“Yes, it’s hot,” Nordstrom said. “Oh sure, it’s psychologically difficult [to shop for fall], but that’s the intention of the Anniversary Sale. We take a very slow time at retail and offer new merchandise for the next season and make a special event of it. It’s always hot this time of year. It remains the busiest time of the year for us. I don’t think people are putting on shearling jackets and wearing them in 900 degrees. Customers like newness. The heat wave is in most of the country, all through the Midwest and the East and the South. We’ve had strong business. Maybe [shoppers] are coming to get the air-conditioning,” he said.
The next forecast for a chance of rain in the Midwest is sometime next week. The heat could have a withering effect from one business sector to another. “Corn is a commodity that’s going to be impacted and will have a ripple effect in the long term,” Butler said. “Farmers have to count on mother nature, and there’s only so much water in the ground.”
“Everybody talks about the economy, but that’s becoming a catchall, even when it doesn’t tell the full story,” Spieckerman said, adding that the heat wave is impacting retailers more than they’d like to admit. A retail executive who didn’t want to be named, said, “People use weather as an excuse no matter what. Is the heat wave affecting anyone’s business? If you have the right goods, no matter how hot it is, customers will buy it.”
“We had a very warm start to the season, so that may have pulled sales forward,” said Evan Gold, senior vice president of client services at Planalytics, which offers weather intelligence to business. “Retailers have b-t-s, and they’ve got to push that product, but maybe they don’t have to give it away. Some of the discount folk mentioned weather as a reason for disappointing sales in June, such as Destination Maternity. Some of the mall-based business may get a kick out of the heat wave by people going in to beat the heat. Granted, consumers are going there to beat the heat more than to shop.”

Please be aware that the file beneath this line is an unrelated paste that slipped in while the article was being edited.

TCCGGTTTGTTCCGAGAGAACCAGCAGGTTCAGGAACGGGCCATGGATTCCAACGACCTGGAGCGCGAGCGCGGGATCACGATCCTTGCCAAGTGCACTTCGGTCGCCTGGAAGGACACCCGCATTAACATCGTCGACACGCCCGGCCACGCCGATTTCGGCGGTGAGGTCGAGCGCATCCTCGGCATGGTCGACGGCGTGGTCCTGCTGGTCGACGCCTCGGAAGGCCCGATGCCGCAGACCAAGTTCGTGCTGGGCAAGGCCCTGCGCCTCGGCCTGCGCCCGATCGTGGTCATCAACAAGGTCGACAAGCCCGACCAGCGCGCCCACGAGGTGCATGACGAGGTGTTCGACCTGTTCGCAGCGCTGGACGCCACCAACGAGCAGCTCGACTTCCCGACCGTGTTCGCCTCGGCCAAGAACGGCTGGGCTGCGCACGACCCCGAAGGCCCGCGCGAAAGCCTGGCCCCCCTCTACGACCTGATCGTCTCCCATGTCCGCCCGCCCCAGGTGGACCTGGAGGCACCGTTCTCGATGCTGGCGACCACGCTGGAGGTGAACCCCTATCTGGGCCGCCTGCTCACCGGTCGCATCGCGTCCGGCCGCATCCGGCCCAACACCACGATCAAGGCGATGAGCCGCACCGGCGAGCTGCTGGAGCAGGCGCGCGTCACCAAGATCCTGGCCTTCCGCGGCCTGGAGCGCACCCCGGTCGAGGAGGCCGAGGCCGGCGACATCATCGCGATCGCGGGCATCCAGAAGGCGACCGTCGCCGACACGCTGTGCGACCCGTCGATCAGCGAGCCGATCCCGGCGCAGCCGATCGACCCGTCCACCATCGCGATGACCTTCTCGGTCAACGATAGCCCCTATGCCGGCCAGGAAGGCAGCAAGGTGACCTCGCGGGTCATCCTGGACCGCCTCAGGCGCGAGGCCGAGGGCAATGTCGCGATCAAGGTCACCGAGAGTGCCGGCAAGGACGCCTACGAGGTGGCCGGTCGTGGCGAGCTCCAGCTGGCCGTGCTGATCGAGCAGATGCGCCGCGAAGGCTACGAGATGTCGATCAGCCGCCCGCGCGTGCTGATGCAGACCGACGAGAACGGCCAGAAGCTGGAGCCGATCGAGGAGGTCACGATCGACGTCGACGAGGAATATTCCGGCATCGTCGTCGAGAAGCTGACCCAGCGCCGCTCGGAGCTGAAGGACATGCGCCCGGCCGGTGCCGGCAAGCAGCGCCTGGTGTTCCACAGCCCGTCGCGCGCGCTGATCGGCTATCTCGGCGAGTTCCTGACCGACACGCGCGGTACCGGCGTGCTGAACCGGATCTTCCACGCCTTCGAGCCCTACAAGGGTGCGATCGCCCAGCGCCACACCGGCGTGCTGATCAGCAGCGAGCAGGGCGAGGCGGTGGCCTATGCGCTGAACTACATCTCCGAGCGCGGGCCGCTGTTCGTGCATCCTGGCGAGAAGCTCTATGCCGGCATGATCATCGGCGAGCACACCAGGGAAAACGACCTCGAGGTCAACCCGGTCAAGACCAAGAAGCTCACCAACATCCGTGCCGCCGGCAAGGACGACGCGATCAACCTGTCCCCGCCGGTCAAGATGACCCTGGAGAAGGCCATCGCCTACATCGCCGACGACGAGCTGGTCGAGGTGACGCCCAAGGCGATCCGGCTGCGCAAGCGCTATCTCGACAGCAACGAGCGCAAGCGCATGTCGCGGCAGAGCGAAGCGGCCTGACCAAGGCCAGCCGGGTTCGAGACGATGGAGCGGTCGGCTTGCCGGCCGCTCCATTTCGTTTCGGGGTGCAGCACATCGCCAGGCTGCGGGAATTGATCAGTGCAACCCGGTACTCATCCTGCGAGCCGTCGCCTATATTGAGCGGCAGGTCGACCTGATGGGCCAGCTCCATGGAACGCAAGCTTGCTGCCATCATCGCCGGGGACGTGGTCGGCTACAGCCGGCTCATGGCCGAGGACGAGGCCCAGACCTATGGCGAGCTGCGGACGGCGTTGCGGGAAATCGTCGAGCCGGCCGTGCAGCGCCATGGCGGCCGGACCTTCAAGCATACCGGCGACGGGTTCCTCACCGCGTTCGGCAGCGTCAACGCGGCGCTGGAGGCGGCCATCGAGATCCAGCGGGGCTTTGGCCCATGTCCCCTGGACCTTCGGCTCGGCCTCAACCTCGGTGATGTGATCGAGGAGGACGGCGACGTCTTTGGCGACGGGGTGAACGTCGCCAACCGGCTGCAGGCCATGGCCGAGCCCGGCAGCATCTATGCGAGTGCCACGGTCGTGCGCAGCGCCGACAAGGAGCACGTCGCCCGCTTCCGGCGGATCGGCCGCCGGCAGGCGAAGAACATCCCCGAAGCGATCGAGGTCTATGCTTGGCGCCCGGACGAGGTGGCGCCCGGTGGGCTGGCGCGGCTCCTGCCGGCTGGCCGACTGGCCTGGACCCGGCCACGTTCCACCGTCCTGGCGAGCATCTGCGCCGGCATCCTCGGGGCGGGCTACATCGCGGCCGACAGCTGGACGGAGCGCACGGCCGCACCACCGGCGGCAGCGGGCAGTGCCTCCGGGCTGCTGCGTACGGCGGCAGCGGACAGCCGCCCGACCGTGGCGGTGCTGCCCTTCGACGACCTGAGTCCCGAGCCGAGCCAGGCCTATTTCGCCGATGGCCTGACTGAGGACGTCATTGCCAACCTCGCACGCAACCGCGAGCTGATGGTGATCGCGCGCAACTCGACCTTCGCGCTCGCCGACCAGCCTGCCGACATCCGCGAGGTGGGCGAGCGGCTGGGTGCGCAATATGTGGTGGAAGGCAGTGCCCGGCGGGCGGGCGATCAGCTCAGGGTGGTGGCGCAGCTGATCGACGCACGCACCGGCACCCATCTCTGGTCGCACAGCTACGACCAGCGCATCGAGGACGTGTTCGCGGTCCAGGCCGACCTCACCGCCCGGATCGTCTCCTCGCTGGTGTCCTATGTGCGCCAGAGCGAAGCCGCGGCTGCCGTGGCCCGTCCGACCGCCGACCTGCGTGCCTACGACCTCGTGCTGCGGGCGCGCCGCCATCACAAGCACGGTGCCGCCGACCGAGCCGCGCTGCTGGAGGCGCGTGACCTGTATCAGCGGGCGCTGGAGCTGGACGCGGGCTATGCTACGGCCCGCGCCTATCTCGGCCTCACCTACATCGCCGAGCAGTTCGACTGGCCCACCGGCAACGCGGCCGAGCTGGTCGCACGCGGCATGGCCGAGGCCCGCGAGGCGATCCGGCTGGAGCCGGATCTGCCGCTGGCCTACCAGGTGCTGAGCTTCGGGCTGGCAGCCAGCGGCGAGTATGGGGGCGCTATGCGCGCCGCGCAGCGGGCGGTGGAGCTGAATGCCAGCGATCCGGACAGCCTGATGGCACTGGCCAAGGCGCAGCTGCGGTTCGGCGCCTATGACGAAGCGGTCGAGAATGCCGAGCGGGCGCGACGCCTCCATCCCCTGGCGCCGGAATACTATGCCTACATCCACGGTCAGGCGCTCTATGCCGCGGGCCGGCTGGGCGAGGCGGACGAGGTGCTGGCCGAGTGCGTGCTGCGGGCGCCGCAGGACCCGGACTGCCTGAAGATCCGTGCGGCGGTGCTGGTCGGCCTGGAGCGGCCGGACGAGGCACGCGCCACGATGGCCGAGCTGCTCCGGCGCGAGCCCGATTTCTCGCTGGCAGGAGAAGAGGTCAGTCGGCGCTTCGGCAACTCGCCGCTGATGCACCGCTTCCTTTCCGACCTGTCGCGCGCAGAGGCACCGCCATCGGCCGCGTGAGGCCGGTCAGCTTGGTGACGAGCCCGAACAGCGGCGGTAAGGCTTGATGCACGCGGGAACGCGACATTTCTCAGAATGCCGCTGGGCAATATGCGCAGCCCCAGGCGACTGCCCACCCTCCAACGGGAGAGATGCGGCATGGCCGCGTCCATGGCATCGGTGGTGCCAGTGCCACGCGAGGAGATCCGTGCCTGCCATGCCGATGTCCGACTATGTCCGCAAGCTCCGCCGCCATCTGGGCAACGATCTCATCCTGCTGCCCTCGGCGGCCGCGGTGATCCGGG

Retail sales in June on a year-over-year basis increased 3.5 percent at apparel specialty stores, while sales at department stores fell 3.2 percent and sales at general merchandise stores declined 0.3 percent.
“Retail sales continued to stall in the month of June, as consumers held off on discretionary and nondiscretionary spending, marking three consecutive months of retail sales decreases, implying that persistently high domestic unemployment, stagnant job growth and international economic unease have taken a toll on American consumers this spring,” said Matthew Shay, president and chief executive officer of the National Retail Federation.
Retailers had dramatic promotions this week, planned or otherwise. Target’s weekly circular, which a spokesman said was planned, was called “Bonus Black Friday in July,” with a quarter-page image of the iPad 2 in white, for $499 in stores and $399 online, less than Amazon’s price of $426.99. Target touted a 65-percent-off sale on apparel, including a sale on select swimwear.
“The intensity of heat we have impacts shopping in a negative way,” said Walter Loeb, president of Loeb Associates. “People don’t feel like shopping, and they will postpone back-to-school shopping until it gets cooler. In a heat wave, you don’t have to get your kids anything except bathing suits.”